It’s one of the few locations in Scotland where both Protestants and Catholics can get married and the stained glass windows designed by Douglas Strachan are pretty incredible. To find it head to the East Quadrangle and follow the signs.
Bute Hall is possibly the most impressive part of the university and it’s here where the graduation ceremonies are held. The hall was built between 1878 and 1884 and it’s an incredibly atmospheric space with a huge arched wooden roof and majestic stained glass windows on each wall.
There are terraces where proud parents can sit during the ceremonies and upwards of a thousand people can comfortably fit inside. You’ll find the hall by walking through The Cloisters and heading up the stairs towards The Hunterian Museum.
The Hunterian Museum can be found opposite Bute Hall and to my mind it’s the best hidden gem in Glasgow. I have to admit I knew nothing about it until I overheard someone talking while I was on the Glasgow Subway but I’m glad I made the effort to find it.
Founded in 1807, this is Scotland’s oldest museum, and although it’s not particularly big it features lots of fascinating displays from the fields of archaeology, palaeontology, and zoology, as well as several other ‘ologies’ you’re bound to find interesting. There are dinosaur bones, medical instruments, ancient tools, Roman artefacts from the Antonine Wall and much more to see during your visit.
It’s free to enter so if you’re visiting the university you really should try to fit it into your schedule.
The Hunterian Art Gallery is located beside the university library and hosts one of the finest public art collections in Scotland. You’ll find works by Rembrandt as well as the single largest number of works by the celebrated Glasgow architect Charles Rennie Mackintosh.
It’s in the art gallery where you’ll find The Mackintosh House that exhibits some of the interiors of Mackintosh’s home that was unfortunately demolished in the 1960s, and you’ll find that most of the contents in each room are actually from his old house.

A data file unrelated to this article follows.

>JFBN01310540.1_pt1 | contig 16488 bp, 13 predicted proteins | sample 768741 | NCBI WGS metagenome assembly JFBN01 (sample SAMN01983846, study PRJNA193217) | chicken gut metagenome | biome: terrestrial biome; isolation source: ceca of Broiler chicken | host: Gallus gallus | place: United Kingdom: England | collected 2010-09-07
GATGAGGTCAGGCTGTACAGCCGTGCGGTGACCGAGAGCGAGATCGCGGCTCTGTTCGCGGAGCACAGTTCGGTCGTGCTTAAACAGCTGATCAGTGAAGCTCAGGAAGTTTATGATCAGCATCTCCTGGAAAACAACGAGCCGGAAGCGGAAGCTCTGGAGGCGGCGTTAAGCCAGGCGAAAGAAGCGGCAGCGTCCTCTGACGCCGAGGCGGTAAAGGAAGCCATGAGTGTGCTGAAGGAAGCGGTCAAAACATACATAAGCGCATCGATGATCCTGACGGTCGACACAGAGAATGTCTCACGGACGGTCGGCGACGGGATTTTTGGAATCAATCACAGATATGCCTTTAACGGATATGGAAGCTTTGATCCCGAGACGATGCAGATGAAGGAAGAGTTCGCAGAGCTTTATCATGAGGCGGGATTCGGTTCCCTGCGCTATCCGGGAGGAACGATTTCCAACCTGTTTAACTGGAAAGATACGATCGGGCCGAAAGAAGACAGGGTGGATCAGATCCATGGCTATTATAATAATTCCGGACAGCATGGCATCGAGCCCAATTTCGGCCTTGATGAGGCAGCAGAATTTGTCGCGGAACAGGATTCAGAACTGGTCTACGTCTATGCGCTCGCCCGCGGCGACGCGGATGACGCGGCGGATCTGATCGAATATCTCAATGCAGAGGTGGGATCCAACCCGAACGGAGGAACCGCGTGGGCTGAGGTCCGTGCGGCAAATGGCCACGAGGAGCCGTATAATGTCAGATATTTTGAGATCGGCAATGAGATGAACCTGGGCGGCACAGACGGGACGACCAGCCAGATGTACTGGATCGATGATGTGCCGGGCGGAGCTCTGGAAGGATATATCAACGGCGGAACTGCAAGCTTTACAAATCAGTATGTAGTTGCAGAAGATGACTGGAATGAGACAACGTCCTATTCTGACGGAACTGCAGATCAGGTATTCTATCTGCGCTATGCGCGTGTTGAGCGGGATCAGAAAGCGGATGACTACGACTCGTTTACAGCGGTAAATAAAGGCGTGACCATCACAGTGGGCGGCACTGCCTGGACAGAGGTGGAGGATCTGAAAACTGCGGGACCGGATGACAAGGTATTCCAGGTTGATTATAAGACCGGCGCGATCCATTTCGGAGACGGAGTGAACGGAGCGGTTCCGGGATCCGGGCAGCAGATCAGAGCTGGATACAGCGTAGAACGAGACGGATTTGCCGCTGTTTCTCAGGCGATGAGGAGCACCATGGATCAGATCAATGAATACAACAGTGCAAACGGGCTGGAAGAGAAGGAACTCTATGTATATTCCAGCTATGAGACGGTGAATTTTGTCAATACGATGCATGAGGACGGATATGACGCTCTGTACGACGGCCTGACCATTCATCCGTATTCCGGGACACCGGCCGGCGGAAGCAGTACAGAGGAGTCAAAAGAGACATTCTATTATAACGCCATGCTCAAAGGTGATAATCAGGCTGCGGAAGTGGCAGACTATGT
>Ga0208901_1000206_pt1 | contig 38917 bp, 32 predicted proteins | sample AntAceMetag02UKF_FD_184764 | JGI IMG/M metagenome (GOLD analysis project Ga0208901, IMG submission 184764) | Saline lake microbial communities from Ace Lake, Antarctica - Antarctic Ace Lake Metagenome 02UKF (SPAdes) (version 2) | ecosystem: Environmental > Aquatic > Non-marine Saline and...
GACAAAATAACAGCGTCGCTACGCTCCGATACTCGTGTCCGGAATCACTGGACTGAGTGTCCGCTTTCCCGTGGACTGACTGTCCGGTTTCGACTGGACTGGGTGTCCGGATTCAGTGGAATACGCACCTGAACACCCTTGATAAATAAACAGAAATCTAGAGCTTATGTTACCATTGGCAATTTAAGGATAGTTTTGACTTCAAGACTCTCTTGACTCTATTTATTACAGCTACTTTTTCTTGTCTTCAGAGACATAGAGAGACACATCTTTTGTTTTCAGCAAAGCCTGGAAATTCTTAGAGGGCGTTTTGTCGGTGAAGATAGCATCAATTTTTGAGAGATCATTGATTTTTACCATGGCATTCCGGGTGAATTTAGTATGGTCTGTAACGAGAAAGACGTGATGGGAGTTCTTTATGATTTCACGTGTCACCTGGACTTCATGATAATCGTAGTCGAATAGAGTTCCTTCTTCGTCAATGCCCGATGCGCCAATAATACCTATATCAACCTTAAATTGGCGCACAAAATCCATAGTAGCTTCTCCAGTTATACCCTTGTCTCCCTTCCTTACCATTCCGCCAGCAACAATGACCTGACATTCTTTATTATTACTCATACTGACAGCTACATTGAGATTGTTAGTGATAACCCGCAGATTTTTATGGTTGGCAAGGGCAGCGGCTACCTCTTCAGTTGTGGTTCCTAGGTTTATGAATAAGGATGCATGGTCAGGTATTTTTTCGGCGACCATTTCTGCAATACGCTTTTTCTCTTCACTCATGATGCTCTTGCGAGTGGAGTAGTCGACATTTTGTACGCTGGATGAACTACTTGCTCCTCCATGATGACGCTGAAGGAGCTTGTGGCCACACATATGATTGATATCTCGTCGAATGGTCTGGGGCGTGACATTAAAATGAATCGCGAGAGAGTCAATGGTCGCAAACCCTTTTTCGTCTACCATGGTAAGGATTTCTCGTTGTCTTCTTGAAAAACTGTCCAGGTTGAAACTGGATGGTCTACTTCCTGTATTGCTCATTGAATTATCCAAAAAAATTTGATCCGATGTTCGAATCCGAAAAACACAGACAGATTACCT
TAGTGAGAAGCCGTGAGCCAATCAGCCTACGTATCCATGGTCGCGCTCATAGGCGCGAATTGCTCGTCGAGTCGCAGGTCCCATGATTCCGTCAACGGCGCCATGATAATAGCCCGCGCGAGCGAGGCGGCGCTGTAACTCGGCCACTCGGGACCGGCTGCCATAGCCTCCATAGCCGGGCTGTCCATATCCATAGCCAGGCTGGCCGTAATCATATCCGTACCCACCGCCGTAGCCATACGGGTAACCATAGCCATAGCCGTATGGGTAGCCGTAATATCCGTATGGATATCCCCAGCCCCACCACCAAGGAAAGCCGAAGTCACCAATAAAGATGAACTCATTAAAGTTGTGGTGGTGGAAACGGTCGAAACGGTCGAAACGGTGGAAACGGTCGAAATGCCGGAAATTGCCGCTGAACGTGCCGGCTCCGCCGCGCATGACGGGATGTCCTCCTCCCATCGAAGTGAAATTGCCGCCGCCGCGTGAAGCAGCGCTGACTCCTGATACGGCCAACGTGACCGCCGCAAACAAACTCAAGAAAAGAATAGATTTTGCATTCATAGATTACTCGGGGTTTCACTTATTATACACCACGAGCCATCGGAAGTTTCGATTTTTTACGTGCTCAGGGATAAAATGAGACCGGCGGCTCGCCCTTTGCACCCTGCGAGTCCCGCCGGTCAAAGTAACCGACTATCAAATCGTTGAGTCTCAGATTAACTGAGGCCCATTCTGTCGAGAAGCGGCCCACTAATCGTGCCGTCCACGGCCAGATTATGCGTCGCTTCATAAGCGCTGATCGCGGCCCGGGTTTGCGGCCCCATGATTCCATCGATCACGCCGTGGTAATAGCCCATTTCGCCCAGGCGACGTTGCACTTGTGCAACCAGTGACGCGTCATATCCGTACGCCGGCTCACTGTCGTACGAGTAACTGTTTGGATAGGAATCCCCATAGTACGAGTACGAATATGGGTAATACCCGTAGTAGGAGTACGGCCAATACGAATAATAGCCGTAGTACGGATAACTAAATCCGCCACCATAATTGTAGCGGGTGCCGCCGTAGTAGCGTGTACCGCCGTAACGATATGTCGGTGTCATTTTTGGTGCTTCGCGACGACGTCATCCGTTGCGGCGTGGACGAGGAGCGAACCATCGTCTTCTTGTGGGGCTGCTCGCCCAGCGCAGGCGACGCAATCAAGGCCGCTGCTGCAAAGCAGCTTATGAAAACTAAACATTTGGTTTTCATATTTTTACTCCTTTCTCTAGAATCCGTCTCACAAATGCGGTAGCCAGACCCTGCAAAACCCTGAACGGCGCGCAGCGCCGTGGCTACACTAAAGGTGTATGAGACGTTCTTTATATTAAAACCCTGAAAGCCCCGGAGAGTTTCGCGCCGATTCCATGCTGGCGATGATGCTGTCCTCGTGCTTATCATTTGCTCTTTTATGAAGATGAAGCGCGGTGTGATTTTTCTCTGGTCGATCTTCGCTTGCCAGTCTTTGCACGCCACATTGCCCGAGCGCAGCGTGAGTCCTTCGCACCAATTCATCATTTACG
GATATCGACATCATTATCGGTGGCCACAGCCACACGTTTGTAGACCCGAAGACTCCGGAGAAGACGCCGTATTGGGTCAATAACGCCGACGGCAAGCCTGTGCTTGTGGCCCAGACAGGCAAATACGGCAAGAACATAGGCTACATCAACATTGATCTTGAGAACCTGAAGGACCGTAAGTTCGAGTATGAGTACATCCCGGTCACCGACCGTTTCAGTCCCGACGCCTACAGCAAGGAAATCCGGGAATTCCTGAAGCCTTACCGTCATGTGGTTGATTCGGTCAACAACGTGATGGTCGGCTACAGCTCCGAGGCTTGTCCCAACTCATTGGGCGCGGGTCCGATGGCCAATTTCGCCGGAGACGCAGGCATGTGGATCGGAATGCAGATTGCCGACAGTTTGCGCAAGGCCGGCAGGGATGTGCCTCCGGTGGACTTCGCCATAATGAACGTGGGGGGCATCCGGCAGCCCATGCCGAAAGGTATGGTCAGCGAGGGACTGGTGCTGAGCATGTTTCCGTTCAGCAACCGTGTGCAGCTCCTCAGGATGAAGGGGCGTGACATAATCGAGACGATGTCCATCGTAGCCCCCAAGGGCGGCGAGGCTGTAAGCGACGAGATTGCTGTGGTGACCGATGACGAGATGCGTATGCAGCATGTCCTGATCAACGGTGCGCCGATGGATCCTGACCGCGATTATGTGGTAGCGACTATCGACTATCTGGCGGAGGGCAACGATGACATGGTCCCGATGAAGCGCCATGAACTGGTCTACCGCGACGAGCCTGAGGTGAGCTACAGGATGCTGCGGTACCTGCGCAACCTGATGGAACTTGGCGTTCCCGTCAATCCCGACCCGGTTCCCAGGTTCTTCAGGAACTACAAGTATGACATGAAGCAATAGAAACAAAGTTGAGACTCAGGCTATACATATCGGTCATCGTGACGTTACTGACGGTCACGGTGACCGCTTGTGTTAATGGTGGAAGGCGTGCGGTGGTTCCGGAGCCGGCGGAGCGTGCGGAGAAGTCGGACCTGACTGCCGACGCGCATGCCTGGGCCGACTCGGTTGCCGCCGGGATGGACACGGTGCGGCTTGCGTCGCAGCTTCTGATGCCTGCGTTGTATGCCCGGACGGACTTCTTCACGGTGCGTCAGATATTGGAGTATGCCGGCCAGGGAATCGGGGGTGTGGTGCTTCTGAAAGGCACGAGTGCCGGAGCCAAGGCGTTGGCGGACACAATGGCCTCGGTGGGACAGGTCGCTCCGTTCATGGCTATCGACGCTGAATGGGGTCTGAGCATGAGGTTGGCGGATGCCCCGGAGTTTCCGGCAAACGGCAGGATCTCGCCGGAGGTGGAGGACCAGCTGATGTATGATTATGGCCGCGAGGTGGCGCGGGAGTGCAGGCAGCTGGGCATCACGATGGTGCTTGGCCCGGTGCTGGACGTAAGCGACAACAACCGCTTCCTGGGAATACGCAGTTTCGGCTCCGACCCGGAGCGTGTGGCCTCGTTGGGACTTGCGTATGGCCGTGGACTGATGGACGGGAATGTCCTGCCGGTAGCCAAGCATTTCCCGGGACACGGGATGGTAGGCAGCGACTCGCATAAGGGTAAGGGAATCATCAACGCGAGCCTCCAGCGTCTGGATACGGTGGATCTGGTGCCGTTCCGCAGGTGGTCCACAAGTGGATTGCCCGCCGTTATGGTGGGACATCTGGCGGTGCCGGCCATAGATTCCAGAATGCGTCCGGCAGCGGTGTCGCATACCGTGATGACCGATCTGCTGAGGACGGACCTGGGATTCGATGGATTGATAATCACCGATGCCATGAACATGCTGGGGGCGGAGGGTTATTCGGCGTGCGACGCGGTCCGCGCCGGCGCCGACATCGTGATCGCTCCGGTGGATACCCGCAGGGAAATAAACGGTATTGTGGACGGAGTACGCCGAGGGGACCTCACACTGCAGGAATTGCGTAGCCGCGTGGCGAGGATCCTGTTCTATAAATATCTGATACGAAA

It’s quite an interesting place but unlike the Hunterian Art Gallery which is free, The Mackintosh House has an entrance fee. See The Hunterian website for current prices.
In addition to these attractions the University of Glasgow has a really good gift shop under The Hunterian Museum that has loads of tartan-themed gifts and university merchandise on sale as well as several cafes that are reasonably priced if you want to grab a bite to eat after your tour.
I have to say it was an unexpected surprise to find so much to see and do at this university and I’ll be back again the next time I visit the city. I reckon it has to be one of the best attractions in Glasgow.
As the university is so central it’s easy to use it as a reference point to explore the rest of the city so after your visit read my Guide to the Best Places to Visit in Glasgow for further inspiration.
- The university buildings are stunning. Don’t forget to visit The Quadrangles and The Cloisters.
- The facilities on-site are pretty good with cafes and a gift shop.
- Like all the best attractions in Glasgow, it’s free!
- If you really want to discover the history of the university book yourself onto a guided tour.
- Take a look at the university’s self-guided tour website page for an idea of what to view during your visit.
- If you need a breath of fresh air after visiting the campus you’ll find the Glasgow Botanic Garden a half-hour walk to the north of the city.
Photos and video
Address and map
Tickets and opening times
There is no fee to visit the University of Glasgow on a self-guided tour. Group guided tours are available from the Eventbrite website.
Getting there: Bus stop nearby, Train station nearby
Getting around: Disabled access, Easy-access paths, Pushchair access, Stairs
On-site conveniences: Gift shop, Hot drinks, Restaurant or cafe, Snacks, Toilets